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Feb 28, 2011

Age of Transcendentalism

Georgian Poets (before and after World War I)

The Georgian poets form a third distinct group. The turn “Georgian” was coined by Edward Marsh who, between 1912 and 1922 edited five anthologies of contemporary verse entitled Georgian Poetry. Today the term “Georgian” may refer to the poets of the decade in general or to a particular group among them. Georgian poetry was portrayed as being intellectually naïve, and weekly escapist. It was also considered to be technically slack and emotionally uninspired.

While these weaknesses are certainly present in some poets, it must not be forgotten that Wilfred Own and Edward Thomas must be reckoned among the Georgians not to mention Robert Frost, who though an American, represents the modern at its finest. The term indicates English period just before, during and immediately after the First World War By that token, Rupert Brooke, W.H. Davies, Ralph Hodgson, Edward Thomas, Edmund Blunden, John Masefield, Walter Da La Mare as also the was poets—Siegfried Sassoon, Isaac Rosenberg and Wilfred Owen may be considered Georgians.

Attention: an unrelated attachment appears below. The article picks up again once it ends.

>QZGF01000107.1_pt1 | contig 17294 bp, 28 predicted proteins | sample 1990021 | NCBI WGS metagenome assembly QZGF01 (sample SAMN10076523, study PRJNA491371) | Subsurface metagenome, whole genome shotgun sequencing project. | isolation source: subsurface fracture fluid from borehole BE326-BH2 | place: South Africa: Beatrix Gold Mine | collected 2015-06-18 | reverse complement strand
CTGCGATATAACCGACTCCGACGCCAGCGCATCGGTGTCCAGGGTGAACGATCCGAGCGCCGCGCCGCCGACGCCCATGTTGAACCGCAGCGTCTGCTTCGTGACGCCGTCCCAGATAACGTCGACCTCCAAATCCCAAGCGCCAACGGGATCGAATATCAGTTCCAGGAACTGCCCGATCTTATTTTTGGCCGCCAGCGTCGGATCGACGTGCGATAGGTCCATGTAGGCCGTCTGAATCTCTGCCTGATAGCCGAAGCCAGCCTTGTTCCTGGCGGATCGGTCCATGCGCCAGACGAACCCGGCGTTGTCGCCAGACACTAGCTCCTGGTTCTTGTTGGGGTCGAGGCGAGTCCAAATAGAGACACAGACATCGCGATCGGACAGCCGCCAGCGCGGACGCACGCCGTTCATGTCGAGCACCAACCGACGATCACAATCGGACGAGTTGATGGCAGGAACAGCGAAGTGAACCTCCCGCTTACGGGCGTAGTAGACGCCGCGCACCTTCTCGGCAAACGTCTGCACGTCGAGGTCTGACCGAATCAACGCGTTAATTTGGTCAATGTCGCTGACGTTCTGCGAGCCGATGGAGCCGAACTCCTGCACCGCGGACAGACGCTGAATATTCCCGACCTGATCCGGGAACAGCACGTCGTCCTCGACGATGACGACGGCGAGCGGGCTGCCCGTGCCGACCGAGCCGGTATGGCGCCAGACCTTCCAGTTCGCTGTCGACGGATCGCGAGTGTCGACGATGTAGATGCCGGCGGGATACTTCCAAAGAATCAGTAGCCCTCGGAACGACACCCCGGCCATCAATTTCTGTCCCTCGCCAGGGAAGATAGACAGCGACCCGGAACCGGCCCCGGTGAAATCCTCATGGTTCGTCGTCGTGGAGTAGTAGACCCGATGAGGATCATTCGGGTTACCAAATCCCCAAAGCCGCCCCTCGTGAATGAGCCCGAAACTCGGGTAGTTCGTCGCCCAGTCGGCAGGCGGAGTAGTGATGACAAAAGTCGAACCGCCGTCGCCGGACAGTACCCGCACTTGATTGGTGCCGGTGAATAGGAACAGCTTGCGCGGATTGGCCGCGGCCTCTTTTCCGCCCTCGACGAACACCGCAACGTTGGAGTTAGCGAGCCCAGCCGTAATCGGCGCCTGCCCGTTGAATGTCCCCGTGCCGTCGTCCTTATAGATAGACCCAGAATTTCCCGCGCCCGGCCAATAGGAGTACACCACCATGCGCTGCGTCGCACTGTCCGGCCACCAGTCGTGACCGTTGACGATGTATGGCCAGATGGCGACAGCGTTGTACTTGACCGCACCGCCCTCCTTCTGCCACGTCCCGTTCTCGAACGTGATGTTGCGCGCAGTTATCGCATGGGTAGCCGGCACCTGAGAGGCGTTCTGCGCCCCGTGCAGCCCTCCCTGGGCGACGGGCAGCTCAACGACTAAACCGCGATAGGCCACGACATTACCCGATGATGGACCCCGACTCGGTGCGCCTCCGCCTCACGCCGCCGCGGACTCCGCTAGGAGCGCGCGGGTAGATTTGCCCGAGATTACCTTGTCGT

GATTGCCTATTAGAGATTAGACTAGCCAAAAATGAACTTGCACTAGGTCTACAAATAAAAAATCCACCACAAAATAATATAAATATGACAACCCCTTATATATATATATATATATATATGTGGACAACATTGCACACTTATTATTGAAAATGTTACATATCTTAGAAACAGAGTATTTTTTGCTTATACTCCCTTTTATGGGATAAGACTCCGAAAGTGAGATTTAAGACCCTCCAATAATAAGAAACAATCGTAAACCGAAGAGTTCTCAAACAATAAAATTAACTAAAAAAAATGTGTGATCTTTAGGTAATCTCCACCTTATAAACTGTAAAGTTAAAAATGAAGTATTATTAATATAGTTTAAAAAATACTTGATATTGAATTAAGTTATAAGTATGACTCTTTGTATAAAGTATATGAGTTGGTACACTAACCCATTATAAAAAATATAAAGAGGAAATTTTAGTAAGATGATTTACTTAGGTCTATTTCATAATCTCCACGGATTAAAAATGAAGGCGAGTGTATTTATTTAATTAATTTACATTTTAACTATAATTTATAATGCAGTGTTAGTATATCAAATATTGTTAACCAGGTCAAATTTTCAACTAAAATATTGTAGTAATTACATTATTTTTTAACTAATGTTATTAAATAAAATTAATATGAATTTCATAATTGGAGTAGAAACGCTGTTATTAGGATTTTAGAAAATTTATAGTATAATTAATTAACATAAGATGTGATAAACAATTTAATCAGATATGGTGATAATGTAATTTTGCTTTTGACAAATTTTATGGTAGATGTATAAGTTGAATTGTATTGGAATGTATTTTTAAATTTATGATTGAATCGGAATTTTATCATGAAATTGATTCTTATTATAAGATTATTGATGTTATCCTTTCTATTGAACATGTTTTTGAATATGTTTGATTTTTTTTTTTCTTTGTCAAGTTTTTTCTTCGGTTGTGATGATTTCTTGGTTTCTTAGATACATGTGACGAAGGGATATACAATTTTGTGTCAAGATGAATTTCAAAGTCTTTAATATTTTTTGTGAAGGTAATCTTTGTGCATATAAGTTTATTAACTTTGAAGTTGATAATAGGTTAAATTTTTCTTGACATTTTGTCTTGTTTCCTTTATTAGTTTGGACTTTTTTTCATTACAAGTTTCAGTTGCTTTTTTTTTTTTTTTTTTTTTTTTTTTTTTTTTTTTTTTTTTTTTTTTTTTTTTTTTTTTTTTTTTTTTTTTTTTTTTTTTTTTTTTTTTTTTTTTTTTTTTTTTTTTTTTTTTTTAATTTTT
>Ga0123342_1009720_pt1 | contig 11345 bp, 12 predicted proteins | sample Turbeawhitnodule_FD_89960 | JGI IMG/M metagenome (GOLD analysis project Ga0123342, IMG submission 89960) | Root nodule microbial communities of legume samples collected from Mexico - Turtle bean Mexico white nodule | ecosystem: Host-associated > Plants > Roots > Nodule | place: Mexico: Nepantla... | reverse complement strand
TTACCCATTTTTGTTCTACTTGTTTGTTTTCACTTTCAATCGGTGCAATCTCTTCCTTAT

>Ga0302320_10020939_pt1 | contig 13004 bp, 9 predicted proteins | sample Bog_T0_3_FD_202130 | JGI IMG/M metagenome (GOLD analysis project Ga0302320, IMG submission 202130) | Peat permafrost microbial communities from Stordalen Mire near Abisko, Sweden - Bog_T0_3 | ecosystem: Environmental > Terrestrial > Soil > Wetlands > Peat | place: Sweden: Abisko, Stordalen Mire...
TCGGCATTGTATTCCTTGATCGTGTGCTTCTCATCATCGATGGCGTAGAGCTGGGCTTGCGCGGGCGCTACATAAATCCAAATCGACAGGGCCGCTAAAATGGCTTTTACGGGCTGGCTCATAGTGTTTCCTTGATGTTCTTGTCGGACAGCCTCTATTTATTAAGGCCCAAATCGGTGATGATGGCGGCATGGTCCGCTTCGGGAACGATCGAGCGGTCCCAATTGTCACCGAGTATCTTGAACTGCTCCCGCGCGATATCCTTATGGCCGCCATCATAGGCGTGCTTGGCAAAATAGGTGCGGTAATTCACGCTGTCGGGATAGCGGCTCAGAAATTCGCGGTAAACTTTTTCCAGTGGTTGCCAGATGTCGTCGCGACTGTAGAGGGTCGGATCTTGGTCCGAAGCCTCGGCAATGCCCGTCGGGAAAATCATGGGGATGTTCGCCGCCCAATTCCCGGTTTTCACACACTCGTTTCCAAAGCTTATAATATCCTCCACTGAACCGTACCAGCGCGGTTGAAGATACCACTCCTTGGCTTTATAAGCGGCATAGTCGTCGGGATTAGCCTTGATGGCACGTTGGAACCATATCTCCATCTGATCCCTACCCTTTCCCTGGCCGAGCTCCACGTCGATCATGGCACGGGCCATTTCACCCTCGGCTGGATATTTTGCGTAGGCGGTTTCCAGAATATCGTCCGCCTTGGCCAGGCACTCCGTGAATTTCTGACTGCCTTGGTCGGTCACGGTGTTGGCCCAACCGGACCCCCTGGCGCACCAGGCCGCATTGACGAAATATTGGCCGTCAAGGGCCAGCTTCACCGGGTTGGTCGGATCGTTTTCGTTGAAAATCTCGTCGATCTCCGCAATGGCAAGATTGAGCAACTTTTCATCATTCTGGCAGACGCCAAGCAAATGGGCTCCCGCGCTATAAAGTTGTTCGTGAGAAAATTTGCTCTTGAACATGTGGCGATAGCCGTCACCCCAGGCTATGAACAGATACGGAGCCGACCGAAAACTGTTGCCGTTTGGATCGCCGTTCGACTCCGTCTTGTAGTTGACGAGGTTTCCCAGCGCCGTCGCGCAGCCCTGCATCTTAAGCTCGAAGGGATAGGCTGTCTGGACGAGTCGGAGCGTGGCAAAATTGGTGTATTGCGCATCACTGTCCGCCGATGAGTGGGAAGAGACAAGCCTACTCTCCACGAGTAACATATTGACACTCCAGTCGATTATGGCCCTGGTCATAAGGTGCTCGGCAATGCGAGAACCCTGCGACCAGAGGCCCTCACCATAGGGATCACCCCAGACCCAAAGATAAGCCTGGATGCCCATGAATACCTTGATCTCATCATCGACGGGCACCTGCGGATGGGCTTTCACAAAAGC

The poetry was now in the sense that the new poets certainly repudiated Victorianism. They distinguished from the experiments of the nineties. Unlike the Aesthetes or Symbolists, they did not borrow fro Continental Movements. Nor did they put out manifestos of their creed as did some other like Ezra Pound. Instead they reverted to their native roots.

The most characteristic feature of Georgian poetry is its habbit of expressing itself through images of natural England. Georgian nature poetry bestows loving attention on the English countryside and impresses by its keenly observed documentation of details of plant and animal life. The poem of Brooke’s memories of “The Old Vicarage” and the poems of Davies on animals and flowers. Hodgson is rather more inclined to artifice but he, too, conveys a tender sympathy with all God’s creatures.

The attractive term in which nature is printed makes his kind of poetry also vulnerable to charges of escapism. The Georgian response to nature as beautiful and consoling was derivate. Frost alone rises above this complacency because he exploits traditional imagery in unusual ways, deliberately evoking Romantic attitudes only to deny them.

In the portrayal of human life too, Georgian poetry tended to ignore certain areas of human activity. Its poetic realism was confined to an anti-intellectual attitude. In the poems of Masefield, there is life of Romantic vagabondage. The style of Georgian poetry is traditional and popular, the tome cautiously colloquial as in the casual, chatty poems of Brooke like “Dining Room Tea” and “the old Vicarage, Grantchester.” It eschews the obscurity, dissonance and shock effects of High Modernist poetry. The Georgian world was a little “Goshan” unshaken by the tempestuous changes wrought by the works of Marx, Freud and Kierkegaard on the cultural sense. If it tended to ignore the turbulent changes effected by the war and other politically disruptive forces, it was at least capable of striking a civilized balance through verse that was kindly and compassionate.

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